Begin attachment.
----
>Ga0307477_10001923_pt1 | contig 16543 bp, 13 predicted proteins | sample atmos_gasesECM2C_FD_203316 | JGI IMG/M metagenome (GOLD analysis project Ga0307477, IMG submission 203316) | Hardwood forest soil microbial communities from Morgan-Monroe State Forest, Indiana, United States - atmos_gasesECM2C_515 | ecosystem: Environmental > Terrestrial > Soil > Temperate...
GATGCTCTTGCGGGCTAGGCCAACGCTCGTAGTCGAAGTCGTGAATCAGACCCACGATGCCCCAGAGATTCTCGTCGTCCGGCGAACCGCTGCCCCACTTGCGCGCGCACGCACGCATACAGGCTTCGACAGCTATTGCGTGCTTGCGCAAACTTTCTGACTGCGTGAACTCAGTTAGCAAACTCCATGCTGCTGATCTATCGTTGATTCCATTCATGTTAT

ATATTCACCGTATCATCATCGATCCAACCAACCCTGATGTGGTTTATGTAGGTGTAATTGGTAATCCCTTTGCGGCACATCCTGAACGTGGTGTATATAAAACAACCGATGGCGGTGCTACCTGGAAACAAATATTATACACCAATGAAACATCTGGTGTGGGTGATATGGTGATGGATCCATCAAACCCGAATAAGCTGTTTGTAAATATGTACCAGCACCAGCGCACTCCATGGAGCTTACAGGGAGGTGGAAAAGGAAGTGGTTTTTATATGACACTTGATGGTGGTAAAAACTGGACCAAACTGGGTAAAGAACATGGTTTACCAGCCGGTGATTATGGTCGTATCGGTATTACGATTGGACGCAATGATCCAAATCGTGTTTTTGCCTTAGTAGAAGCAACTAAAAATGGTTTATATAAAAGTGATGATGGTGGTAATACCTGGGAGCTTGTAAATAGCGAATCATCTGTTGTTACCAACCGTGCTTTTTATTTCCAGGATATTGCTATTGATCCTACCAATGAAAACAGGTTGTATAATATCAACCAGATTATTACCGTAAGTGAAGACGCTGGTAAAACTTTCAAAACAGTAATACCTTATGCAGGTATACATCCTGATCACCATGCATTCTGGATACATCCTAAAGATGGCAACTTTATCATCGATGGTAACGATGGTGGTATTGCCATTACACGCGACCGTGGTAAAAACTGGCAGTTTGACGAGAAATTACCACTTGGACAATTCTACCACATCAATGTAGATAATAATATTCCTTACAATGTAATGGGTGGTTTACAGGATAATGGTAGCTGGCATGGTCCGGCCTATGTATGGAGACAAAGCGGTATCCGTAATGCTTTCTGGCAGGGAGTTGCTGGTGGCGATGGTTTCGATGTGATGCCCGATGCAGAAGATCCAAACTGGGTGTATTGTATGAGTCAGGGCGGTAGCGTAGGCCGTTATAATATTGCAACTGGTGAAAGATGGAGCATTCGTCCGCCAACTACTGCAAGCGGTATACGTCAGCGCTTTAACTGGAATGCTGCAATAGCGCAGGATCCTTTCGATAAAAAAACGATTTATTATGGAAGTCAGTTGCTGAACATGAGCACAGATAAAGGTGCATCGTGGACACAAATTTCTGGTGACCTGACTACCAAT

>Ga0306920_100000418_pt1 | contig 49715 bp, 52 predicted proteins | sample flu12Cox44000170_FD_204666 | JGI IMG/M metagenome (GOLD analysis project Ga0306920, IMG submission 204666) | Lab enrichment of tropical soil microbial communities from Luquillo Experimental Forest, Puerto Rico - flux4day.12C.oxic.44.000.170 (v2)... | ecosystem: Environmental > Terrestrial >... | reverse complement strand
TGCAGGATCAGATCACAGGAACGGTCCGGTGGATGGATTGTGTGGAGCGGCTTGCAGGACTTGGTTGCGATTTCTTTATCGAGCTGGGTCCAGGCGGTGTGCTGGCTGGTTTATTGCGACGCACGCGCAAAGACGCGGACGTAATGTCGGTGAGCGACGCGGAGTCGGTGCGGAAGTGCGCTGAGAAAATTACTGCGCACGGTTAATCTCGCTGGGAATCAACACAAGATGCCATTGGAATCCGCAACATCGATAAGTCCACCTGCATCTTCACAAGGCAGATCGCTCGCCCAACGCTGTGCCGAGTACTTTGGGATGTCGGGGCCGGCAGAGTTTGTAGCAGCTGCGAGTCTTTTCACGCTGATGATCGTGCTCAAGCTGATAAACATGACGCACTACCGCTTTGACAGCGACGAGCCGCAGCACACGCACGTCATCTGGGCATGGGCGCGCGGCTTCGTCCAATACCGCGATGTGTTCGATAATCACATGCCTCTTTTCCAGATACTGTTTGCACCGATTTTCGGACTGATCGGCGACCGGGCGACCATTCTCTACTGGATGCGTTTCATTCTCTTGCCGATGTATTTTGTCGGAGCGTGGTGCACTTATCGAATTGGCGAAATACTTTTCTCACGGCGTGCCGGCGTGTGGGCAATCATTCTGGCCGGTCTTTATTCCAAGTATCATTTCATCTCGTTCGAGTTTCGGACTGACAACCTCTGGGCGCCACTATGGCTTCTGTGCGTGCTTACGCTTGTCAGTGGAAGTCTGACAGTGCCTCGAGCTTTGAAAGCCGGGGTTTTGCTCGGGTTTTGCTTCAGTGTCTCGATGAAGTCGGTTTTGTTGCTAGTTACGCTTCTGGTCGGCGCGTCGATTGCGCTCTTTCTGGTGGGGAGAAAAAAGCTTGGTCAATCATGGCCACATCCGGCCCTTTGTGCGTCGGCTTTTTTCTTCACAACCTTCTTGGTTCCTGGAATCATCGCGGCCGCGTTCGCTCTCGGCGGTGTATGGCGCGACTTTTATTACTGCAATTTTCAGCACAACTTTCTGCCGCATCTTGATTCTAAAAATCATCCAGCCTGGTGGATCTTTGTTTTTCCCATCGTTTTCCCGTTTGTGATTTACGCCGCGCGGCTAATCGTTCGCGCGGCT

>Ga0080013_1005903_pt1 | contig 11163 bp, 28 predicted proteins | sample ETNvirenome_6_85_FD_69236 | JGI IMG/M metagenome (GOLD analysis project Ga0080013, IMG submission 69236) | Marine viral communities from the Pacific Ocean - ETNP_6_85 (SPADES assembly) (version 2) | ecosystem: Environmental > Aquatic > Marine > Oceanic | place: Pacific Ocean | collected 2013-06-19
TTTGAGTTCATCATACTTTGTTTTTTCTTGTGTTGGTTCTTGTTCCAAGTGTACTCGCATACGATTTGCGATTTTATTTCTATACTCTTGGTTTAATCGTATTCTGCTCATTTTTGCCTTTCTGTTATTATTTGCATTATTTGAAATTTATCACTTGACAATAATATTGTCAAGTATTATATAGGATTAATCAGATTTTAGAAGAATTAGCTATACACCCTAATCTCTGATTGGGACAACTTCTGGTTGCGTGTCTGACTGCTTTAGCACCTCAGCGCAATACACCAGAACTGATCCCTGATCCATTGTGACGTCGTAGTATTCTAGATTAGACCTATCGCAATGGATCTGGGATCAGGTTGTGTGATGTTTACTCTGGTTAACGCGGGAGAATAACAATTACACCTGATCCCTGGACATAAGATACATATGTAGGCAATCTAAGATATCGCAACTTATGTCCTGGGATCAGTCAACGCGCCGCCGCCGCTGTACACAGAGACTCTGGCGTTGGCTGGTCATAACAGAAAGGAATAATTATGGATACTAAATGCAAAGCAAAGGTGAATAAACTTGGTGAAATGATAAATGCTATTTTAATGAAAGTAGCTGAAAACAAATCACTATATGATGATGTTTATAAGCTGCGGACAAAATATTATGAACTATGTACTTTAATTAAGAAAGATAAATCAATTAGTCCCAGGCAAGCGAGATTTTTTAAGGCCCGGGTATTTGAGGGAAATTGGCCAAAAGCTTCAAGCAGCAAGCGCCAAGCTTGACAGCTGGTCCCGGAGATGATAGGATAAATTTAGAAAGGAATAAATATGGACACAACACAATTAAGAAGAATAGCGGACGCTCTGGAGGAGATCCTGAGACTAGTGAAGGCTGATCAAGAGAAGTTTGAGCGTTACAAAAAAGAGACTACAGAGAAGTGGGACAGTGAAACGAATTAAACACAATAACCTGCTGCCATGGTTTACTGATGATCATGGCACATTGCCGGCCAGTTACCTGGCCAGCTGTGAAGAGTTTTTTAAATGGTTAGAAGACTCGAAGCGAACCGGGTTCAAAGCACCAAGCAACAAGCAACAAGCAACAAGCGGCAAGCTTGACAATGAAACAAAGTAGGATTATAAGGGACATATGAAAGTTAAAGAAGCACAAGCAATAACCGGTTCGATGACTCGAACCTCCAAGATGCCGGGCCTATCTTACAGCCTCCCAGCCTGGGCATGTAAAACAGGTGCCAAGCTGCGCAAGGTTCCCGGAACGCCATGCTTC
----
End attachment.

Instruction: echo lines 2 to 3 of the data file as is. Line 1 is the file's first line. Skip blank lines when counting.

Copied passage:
GATGCTCTTGCGGGCTAGGCCAACGCTCGTAGTCGAAGTCGTGAATCAGACCCACGATGCCCCAGAGATTCTCGTCGTCCGGCGAACCGCTGCCCCACTTGCGCGCGCACGCACGCATACAGGCTTCGACAGCTATTGCGTGCTTGCGCAAACTTTCTGACTGCGTGAACTCAGTTAGCAAACTCCATGCTGCTGATCTATCGTTGATTCCATTCATGTTAT

ATATTCACCGTATCATCATCGATCCAACCAACCCTGATGTGGTTTATGTAGGTGTAATTGGTAATCCCTTTGCGGCACATCCTGAACGTGGTGTATATAAAACAACCGATGGCGGTGCTACCTGGAAACAAATATTATACACCAATGAAACATCTGGTGTGGGTGATATGGTGATGGATCCATCAAACCCGAATAAGCTGTTTGTAAATATGTACCAGCACCAGCGCACTCCATGGAGCTTACAGGGAGGTGGAAAAGGAAGTGGTTTTTATATGACACTTGATGGTGGTAAAAACTGGACCAAACTGGGTAAAGAACATGGTTTACCAGCCGGTGATTATGGTCGTATCGGTATTACGATTGGACGCAATGATCCAAATCGTGTTTTTGCCTTAGTAGAAGCAACTAAAAATGGTTTATATAAAAGTGATGATGGTGGTAATACCTGGGAGCTTGTAAATAGCGAATCATCTGTTGTTACCAACCGTGCTTTTTATTTCCAGGATATTGCTATTGATCCTACCAATGAAAACAGGTTGTATAATATCAACCAGATTATTACCGTAAGTGAAGACGCTGGTAAAACTTTCAAAACAGTAATACCTTATGCAGGTATACATCCTGATCACCATGCATTCTGGATACATCCTAAAGATGGCAACTTTATCATCGATGGTAACGATGGTGGTATTGCCATTACACGCGACCGTGGTAAAAACTGGCAGTTTGACGAGAAATTACCACTTGGACAATTCTACCACATCAATGTAGATAATAATATTCCTTACAATGTAATGGGTGGTTTACAGGATAATGGTAGCTGGCATGGTCCGGCCTATGTATGGAGACAAAGCGGTATCCGTAATGCTTTCTGGCAGGGAGTTGCTGGTGGCGATGGTTTCGATGTGATGCCCGATGCAGAAGATCCAAACTGGGTGTATTGTATGAGTCAGGGCGGTAGCGTAGGCCGTTATAATATTGCAACTGGTGAAAGATGGAGCATTCGTCCGCCAACTACTGCAAGCGGTATACGTCAGCGCTTTAACTGGAATGCTGCAATAGCGCAGGATCCTTTCGATAAAAAAACGATTTATTATGGAAGTCAGTTGCTGAACATGAGCACAGATAAAGGTGCATCGTGGACACAAATTTCTGGTGACCTGACTACCAAT